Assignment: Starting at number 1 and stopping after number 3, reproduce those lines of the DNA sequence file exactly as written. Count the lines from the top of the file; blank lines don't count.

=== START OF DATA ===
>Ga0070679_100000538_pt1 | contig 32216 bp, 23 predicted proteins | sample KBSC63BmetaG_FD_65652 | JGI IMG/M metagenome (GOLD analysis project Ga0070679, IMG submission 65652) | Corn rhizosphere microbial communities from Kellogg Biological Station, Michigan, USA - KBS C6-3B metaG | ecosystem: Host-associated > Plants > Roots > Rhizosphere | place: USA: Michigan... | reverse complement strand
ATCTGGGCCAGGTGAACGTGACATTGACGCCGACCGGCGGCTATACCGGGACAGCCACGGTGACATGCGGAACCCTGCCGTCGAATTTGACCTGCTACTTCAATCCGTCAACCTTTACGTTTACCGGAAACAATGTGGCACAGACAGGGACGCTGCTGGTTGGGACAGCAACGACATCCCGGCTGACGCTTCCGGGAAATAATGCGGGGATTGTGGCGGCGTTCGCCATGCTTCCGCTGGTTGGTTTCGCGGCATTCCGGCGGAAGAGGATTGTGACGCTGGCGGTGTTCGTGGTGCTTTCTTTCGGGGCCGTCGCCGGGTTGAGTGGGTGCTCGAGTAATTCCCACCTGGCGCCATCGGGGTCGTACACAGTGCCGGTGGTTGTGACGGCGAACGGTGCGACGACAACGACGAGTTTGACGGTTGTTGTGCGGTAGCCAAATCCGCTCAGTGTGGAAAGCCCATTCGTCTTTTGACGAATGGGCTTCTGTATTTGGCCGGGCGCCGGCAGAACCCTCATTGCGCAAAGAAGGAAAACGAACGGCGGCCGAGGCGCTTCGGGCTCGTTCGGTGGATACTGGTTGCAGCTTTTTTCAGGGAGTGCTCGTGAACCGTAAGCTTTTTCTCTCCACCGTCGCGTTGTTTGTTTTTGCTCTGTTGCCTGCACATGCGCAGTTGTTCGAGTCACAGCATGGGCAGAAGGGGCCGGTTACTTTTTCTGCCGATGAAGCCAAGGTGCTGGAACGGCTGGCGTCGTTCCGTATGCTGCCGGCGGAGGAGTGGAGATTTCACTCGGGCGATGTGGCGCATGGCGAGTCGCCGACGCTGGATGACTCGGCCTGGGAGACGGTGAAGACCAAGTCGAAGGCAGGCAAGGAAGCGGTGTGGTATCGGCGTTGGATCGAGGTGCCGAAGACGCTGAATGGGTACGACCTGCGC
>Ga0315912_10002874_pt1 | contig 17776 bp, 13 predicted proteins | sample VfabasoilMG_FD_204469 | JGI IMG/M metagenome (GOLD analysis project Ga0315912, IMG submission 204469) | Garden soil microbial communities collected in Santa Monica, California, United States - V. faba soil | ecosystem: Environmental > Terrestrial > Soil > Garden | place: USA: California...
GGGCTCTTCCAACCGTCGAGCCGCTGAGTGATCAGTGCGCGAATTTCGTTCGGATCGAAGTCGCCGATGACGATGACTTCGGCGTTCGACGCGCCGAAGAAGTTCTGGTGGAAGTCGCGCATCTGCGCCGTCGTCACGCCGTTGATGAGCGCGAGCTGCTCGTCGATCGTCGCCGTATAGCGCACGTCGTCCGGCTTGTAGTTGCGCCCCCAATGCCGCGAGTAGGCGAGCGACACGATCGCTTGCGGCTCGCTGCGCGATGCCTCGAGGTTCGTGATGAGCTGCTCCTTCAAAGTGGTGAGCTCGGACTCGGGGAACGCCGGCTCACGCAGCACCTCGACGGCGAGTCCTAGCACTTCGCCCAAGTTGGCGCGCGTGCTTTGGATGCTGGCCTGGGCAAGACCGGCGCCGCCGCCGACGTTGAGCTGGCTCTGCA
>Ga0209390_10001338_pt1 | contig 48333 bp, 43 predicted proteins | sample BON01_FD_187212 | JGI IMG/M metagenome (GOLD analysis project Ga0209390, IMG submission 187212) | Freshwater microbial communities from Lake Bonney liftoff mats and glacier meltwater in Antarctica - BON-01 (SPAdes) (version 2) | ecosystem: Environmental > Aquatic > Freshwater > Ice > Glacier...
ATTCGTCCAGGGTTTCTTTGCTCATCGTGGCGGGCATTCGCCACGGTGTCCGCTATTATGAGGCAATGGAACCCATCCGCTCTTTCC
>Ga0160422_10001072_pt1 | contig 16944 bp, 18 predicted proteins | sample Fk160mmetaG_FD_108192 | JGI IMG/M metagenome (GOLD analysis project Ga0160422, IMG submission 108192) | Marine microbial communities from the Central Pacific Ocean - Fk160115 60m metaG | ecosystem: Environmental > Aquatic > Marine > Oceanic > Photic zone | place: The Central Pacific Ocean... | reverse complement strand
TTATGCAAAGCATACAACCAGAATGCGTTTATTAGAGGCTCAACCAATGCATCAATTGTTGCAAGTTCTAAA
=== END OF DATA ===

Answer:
>Ga0070679_100000538_pt1 | contig 32216 bp, 23 predicted proteins | sample KBSC63BmetaG_FD_65652 | JGI IMG/M metagenome (GOLD analysis project Ga0070679, IMG submission 65652) | Corn rhizosphere microbial communities from Kellogg Biological Station, Michigan, USA - KBS C6-3B metaG | ecosystem: Host-associated > Plants > Roots > Rhizosphere | place: USA: Michigan... | reverse complement strand
ATCTGGGCCAGGTGAACGTGACATTGACGCCGACCGGCGGCTATACCGGGACAGCCACGGTGACATGCGGAACCCTGCCGTCGAATTTGACCTGCTACTTCAATCCGTCAACCTTTACGTTTACCGGAAACAATGTGGCACAGACAGGGACGCTGCTGGTTGGGACAGCAACGACATCCCGGCTGACGCTTCCGGGAAATAATGCGGGGATTGTGGCGGCGTTCGCCATGCTTCCGCTGGTTGGTTTCGCGGCATTCCGGCGGAAGAGGATTGTGACGCTGGCGGTGTTCGTGGTGCTTTCTTTCGGGGCCGTCGCCGGGTTGAGTGGGTGCTCGAGTAATTCCCACCTGGCGCCATCGGGGTCGTACACAGTGCCGGTGGTTGTGACGGCGAACGGTGCGACGACAACGACGAGTTTGACGGTTGTTGTGCGGTAGCCAAATCCGCTCAGTGTGGAAAGCCCATTCGTCTTTTGACGAATGGGCTTCTGTATTTGGCCGGGCGCCGGCAGAACCCTCATTGCGCAAAGAAGGAAAACGAACGGCGGCCGAGGCGCTTCGGGCTCGTTCGGTGGATACTGGTTGCAGCTTTTTTCAGGGAGTGCTCGTGAACCGTAAGCTTTTTCTCTCCACCGTCGCGTTGTTTGTTTTTGCTCTGTTGCCTGCACATGCGCAGTTGTTCGAGTCACAGCATGGGCAGAAGGGGCCGGTTACTTTTTCTGCCGATGAAGCCAAGGTGCTGGAACGGCTGGCGTCGTTCCGTATGCTGCCGGCGGAGGAGTGGAGATTTCACTCGGGCGATGTGGCGCATGGCGAGTCGCCGACGCTGGATGACTCGGCCTGGGAGACGGTGAAGACCAAGTCGAAGGCAGGCAAGGAAGCGGTGTGGTATCGGCGTTGGATCGAGGTGCCGAAGACGCTGAATGGGTACGACCTGCGC
>Ga0315912_10002874_pt1 | contig 17776 bp, 13 predicted proteins | sample VfabasoilMG_FD_204469 | JGI IMG/M metagenome (GOLD analysis project Ga0315912, IMG submission 204469) | Garden soil microbial communities collected in Santa Monica, California, United States - V. faba soil | ecosystem: Environmental > Terrestrial > Soil > Garden | place: USA: California...